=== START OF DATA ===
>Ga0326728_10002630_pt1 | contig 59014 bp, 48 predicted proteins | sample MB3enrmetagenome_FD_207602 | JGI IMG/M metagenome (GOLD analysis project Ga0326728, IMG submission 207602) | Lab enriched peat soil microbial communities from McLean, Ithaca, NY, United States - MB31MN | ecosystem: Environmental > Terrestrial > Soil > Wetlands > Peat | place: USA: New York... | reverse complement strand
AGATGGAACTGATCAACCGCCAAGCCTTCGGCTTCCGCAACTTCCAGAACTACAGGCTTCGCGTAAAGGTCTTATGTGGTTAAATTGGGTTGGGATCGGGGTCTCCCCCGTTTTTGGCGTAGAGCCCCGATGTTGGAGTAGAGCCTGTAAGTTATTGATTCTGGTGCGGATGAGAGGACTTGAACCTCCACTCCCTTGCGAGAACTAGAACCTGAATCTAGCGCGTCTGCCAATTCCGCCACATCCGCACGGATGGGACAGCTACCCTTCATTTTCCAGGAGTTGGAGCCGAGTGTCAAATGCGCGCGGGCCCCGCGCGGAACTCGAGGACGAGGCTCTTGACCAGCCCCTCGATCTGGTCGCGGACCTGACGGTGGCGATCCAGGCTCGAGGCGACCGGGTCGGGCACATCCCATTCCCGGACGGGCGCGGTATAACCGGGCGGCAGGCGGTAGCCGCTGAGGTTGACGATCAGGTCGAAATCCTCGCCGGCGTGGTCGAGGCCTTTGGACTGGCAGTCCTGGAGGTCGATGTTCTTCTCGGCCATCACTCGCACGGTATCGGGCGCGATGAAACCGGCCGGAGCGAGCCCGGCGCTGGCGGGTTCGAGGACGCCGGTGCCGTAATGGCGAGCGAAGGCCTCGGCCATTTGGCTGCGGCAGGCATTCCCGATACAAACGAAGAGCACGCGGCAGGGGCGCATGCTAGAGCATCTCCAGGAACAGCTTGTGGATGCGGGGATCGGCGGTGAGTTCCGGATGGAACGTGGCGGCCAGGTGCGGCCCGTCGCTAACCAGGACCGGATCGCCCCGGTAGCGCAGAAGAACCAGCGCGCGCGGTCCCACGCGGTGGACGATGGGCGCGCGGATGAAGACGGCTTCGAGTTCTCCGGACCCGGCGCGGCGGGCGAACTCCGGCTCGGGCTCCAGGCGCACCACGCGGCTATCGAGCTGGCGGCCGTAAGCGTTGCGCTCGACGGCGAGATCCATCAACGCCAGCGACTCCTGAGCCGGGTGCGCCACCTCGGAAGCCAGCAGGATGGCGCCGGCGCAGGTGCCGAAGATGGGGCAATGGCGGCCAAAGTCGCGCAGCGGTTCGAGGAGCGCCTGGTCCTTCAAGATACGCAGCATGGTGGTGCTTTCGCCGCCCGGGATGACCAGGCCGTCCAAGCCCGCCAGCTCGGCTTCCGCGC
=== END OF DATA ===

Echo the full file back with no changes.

>Ga0326728_10002630_pt1 | contig 59014 bp, 48 predicted proteins | sample MB3enrmetagenome_FD_207602 | JGI IMG/M metagenome (GOLD analysis project Ga0326728, IMG submission 207602) | Lab enriched peat soil microbial communities from McLean, Ithaca, NY, United States - MB31MN | ecosystem: Environmental > Terrestrial > Soil > Wetlands > Peat | place: USA: New York... | reverse complement strand
AGATGGAACTGATCAACCGCCAAGCCTTCGGCTTCCGCAACTTCCAGAACTACAGGCTTCGCGTAAAGGTCTTATGTGGTTAAATTGGGTTGGGATCGGGGTCTCCCCCGTTTTTGGCGTAGAGCCCCGATGTTGGAGTAGAGCCTGTAAGTTATTGATTCTGGTGCGGATGAGAGGACTTGAACCTCCACTCCCTTGCGAGAACTAGAACCTGAATCTAGCGCGTCTGCCAATTCCGCCACATCCGCACGGATGGGACAGCTACCCTTCATTTTCCAGGAGTTGGAGCCGAGTGTCAAATGCGCGCGGGCCCCGCGCGGAACTCGAGGACGAGGCTCTTGACCAGCCCCTCGATCTGGTCGCGGACCTGACGGTGGCGATCCAGGCTCGAGGCGACCGGGTCGGGCACATCCCATTCCCGGACGGGCGCGGTATAACCGGGCGGCAGGCGGTAGCCGCTGAGGTTGACGATCAGGTCGAAATCCTCGCCGGCGTGGTCGAGGCCTTTGGACTGGCAGTCCTGGAGGTCGATGTTCTTCTCGGCCATCACTCGCACGGTATCGGGCGCGATGAAACCGGCCGGAGCGAGCCCGGCGCTGGCGGGTTCGAGGACGCCGGTGCCGTAATGGCGAGCGAAGGCCTCGGCCATTTGGCTGCGGCAGGCATTCCCGATACAAACGAAGAGCACGCGGCAGGGGCGCATGCTAGAGCATCTCCAGGAACAGCTTGTGGATGCGGGGATCGGCGGTGAGTTCCGGATGGAACGTGGCGGCCAGGTGCGGCCCGTCGCTAACCAGGACCGGATCGCCCCGGTAGCGCAGAAGAACCAGCGCGCGCGGTCCCACGCGGTGGACGATGGGCGCGCGGATGAAGACGGCTTCGAGTTCTCCGGACCCGGCGCGGCGGGCGAACTCCGGCTCGGGCTCCAGGCGCACCACGCGGCTATCGAGCTGGCGGCCGTAAGCGTTGCGCTCGACGGCGAGATCCATCAACGCCAGCGACTCCTGAGCCGGGTGCGCCACCTCGGAAGCCAGCAGGATGGCGCCGGCGCAGGTGCCGAAGATGGGGCAATGGCGGCCAAAGTCGCGCAGCGGTTCGAGGAGCGCCTGGTCCTTCAAGATACGCAGCATGGTGGTGCTTTCGCCGCCCGGGATGACCAGGCCGTCCAAGCCCGCCAGCTCGGCTTCCGCGC